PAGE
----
This is our wrap-up for 2023. We look forward to sharing the latest news in our industry with you again next year.
The global shipping industry has welcomed news of a US-led naval coalition to ease tensions in the Red Sea, but is wary that it will take weeks before the area is safe to transit.
The US and a coalition of 10 countries, including the UK, France and Canada, have formed a naval security initiative called Operation Prosperity Guardian to defend ship navigation in the Red Sea region where many oil majors, containerlines, and bulk owners have decided to halt transits in recent days following a series of attacks by Iranian-backed Houthis off Yemen, aimed primarily at Israeli-linked vessels.
Despite the official launch of the initiative on Monday evening, ships continue to migrate to alternative routes, suggesting many big names in merchant shipping are still not prepared to run the security gauntlet through the southern Red Sea.
Shipping companies remain in the dark over a new international navy coalition being assembled by the United States to combat attacks in the Red Sea, with many vessels continuing to avoid the area or cancelling contracts, sources said on Wednesday.
The sources, who include shipping and maritime security officials, say few practical details are known about the initiative launched on Tuesday by Washington or whether it will directly engage in the event of further armed attacks at sea.
Iran-backed Houthi militants in Yemen have since Nov. 19 stepped up attacks on vessels in the Red Sea to show support for Hamas as Israel's military offensive in Gaza continues. The group has vowed to continue operations targeting Israeli ships or vessels headed to Israeli ports.
Well-trained Houthi fighters with growing capabilities to launch night attacks have fired missiles and launched seaborne assaults on ships from fast boats. Missiles fired have been repelled by U.S. warships.
The European Union and the US will extend a truce on steel and aluminum imports, avoiding a possible return of billions of dollars in tariffs on transatlantic commerce.
The European Commission, the EU executive’s arm, announced on Tuesday it will suspend retaliatory measures implemented during the Trump presidency for 15 months, until March 31, 2025. Brussels, however, did not convince Washington to improve its current tariff-rate quotas, or TRQs, above which duties are applied.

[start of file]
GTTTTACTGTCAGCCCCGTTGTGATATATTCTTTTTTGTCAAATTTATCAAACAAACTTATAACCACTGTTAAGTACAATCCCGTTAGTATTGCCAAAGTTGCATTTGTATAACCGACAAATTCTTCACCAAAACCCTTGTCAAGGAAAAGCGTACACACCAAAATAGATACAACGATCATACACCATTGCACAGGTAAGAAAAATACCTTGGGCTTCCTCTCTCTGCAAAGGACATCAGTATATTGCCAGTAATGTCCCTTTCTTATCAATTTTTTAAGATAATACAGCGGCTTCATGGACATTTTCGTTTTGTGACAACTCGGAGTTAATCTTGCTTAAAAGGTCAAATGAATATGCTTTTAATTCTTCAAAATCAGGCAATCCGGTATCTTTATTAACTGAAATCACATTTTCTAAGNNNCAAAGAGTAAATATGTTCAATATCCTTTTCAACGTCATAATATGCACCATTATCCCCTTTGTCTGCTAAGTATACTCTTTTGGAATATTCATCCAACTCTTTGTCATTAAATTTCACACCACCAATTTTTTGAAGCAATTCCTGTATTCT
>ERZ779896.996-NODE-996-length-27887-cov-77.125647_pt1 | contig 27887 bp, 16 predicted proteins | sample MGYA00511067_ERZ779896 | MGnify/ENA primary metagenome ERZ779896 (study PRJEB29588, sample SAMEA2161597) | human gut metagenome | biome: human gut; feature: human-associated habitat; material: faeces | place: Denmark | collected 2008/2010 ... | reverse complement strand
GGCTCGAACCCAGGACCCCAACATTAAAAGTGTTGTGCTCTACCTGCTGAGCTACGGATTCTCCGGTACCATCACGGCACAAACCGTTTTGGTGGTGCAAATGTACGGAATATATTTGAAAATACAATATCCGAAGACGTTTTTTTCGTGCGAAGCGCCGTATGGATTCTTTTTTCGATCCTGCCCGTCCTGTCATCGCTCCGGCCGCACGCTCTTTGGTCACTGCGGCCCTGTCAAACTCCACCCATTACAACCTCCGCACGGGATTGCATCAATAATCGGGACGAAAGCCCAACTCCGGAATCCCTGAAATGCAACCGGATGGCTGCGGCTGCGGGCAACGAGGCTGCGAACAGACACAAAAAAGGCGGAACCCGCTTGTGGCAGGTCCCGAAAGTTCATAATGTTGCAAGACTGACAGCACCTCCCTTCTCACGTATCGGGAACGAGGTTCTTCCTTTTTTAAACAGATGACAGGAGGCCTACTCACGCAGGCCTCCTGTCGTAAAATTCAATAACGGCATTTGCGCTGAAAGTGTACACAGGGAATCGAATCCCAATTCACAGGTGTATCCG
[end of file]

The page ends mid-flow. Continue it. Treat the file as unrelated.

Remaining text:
The extension will result in EU steel and aluminum exporters saving approximately €1.5 billion ($1.6 billion) in tariffs annually, according to a commission statement. The US has to complete its own procedure to extend its TRQ system for the same period as from January.
A bill brought by U.S. Senators Rick Scott (R-Fla.) and Gary Peters (D-Mich.) aimed at expanding the country’s domestic semiconductor manufacturing capabilities recently made it through the Senate without opposition.
According to Florida Daily, the bill, dubbed the Securing Semiconductor Supply Chains Act, would allow the U.S. Department of Commerce’s SelectUSA program to develop new strategies to attract foreign investment to the U.S. semiconductor manufacturing sector.
The bill was first brought about by Senator Peters in 2021 with Scott as a co-sponsor, then brought back earlier this year, with Scott again co-sponsoring it.
Railroads are calling for U.S. Customs and Border Protection (CBP) to reopen U.S.-Mexico rail crossings at El Paso and Eagle Pass, Texas.
The CBP temporarily closed the crossings on the morning of December 18, and is moving more personnel to the areas after “observing a recent resurgence of smuggling organizations moving migrants through Mexico via freight trains,” according to a CBP statement on December 17.
“The urgency of reopening these crossings and restoring rail service between the two nations cannot be overstated,” Ian Jefferies, president of the Association of America Railroads, said in a statement.
The UK will introduce a carbon border tax in 2027 for imports of emissions-intensive goods from countries deemed to have weaker climate rules, following a similar move by the European Union.
Imports of iron, steel, aluminum, ceramics and cement will be subject to the levy, the Treasury said in a statement on Monday. The tax applied will depend on the amount of carbon emitted in production and the gap between the carbon price in the UK and the country of origin.
“This levy will make sure carbon-intensive products from overseas — like steel and ceramics — face a comparable carbon price to those produced in the UK, so that our decarbonization efforts translate into reductions in global emissions,” Chancellor of the Exchequer Jeremy Hunt said in the statement. “This should give UK industry the confidence to invest in decarbonization.”